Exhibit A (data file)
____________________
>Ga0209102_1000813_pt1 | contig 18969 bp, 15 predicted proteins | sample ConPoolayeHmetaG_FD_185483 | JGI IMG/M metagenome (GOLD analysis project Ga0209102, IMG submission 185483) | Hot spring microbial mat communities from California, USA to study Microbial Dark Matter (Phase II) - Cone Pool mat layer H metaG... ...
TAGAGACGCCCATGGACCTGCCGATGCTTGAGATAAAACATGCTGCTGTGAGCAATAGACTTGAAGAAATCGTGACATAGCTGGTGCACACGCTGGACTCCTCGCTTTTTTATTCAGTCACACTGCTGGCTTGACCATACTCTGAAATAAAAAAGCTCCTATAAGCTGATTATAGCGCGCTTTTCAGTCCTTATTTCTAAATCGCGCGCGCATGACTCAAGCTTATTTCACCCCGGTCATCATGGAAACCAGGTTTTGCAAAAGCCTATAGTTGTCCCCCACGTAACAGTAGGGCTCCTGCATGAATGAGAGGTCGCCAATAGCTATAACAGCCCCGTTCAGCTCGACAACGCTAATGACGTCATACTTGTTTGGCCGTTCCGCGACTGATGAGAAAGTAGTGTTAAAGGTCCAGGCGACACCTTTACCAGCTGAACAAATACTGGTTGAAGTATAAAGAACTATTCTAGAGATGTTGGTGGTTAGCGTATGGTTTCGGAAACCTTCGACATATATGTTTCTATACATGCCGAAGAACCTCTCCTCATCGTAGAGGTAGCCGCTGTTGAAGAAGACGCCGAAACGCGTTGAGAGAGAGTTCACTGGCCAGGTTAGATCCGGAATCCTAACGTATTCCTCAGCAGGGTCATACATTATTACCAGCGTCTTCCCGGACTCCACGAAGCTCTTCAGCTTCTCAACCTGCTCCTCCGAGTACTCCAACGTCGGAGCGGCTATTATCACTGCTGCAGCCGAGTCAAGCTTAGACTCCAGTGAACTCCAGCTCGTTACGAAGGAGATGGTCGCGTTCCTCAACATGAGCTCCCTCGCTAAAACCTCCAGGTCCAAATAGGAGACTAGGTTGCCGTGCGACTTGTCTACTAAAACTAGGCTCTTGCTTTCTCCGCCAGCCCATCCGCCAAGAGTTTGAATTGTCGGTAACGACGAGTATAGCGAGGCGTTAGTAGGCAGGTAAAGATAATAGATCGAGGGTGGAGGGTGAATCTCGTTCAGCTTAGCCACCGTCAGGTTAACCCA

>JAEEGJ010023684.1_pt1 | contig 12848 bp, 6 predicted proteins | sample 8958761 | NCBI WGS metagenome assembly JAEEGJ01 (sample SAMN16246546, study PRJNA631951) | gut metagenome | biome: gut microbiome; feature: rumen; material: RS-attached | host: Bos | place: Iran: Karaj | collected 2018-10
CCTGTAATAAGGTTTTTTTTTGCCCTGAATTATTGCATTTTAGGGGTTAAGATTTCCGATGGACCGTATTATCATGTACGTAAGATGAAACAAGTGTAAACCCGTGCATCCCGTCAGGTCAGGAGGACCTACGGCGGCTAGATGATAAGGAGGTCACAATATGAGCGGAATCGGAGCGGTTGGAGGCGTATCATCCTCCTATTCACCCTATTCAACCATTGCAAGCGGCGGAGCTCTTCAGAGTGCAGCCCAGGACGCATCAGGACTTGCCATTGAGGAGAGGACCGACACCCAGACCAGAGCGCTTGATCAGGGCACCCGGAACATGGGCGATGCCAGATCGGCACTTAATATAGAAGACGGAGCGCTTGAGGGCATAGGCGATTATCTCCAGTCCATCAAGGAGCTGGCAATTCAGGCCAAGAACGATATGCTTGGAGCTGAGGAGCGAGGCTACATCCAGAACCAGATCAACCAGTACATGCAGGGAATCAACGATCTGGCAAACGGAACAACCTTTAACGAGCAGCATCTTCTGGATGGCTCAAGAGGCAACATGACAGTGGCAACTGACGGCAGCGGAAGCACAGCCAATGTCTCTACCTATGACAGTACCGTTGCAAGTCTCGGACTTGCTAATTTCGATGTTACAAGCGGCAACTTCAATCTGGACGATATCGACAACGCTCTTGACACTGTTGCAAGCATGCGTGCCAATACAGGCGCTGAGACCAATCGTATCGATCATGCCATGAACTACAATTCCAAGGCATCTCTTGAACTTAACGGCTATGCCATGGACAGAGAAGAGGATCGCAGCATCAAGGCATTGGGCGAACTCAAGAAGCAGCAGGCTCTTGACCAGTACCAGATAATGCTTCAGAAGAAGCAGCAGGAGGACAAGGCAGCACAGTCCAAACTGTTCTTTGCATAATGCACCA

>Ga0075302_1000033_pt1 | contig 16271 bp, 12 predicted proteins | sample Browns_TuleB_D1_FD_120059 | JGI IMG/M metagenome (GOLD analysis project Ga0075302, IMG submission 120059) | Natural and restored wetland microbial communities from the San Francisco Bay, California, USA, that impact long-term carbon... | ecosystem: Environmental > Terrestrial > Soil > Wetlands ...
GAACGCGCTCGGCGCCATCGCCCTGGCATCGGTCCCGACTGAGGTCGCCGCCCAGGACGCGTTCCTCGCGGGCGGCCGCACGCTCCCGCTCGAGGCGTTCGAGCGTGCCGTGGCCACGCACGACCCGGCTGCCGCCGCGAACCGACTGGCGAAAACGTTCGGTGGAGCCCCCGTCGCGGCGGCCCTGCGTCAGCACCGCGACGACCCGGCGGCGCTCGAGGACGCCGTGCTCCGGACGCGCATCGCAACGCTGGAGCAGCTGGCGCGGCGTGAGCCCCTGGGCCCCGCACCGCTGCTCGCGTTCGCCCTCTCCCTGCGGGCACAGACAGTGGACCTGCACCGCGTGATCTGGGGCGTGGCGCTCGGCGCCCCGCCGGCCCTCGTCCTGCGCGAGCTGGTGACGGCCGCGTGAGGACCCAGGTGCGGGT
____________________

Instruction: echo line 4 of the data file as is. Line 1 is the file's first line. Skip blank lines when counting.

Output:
CCTGTAATAAGGTTTTTTTTTGCCCTGAATTATTGCATTTTAGGGGTTAAGATTTCCGATGGACCGTATTATCATGTACGTAAGATGAAACAAGTGTAAACCCGTGCATCCCGTCAGGTCAGGAGGACCTACGGCGGCTAGATGATAAGGAGGTCACAATATGAGCGGAATCGGAGCGGTTGGAGGCGTATCATCCTCCTATTCACCCTATTCAACCATTGCAAGCGGCGGAGCTCTTCAGAGTGCAGCCCAGGACGCATCAGGACTTGCCATTGAGGAGAGGACCGACACCCAGACCAGAGCGCTTGATCAGGGCACCCGGAACATGGGCGATGCCAGATCGGCACTTAATATAGAAGACGGAGCGCTTGAGGGCATAGGCGATTATCTCCAGTCCATCAAGGAGCTGGCAATTCAGGCCAAGAACGATATGCTTGGAGCTGAGGAGCGAGGCTACATCCAGAACCAGATCAACCAGTACATGCAGGGAATCAACGATCTGGCAAACGGAACAACCTTTAACGAGCAGCATCTTCTGGATGGCTCAAGAGGCAACATGACAGTGGCAACTGACGGCAGCGGAAGCACAGCCAATGTCTCTACCTATGACAGTACCGTTGCAAGTCTCGGACTTGCTAATTTCGATGTTACAAGCGGCAACTTCAATCTGGACGATATCGACAACGCTCTTGACACTGTTGCAAGCATGCGTGCCAATACAGGCGCTGAGACCAATCGTATCGATCATGCCATGAACTACAATTCCAAGGCATCTCTTGAACTTAACGGCTATGCCATGGACAGAGAAGAGGATCGCAGCATCAAGGCATTGGGCGAACTCAAGAAGCAGCAGGCTCTTGACCAGTACCAGATAATGCTTCAGAAGAAGCAGCAGGAGGACAAGGCAGCACAGTCCAAACTGTTCTTTGCATAATGCACCA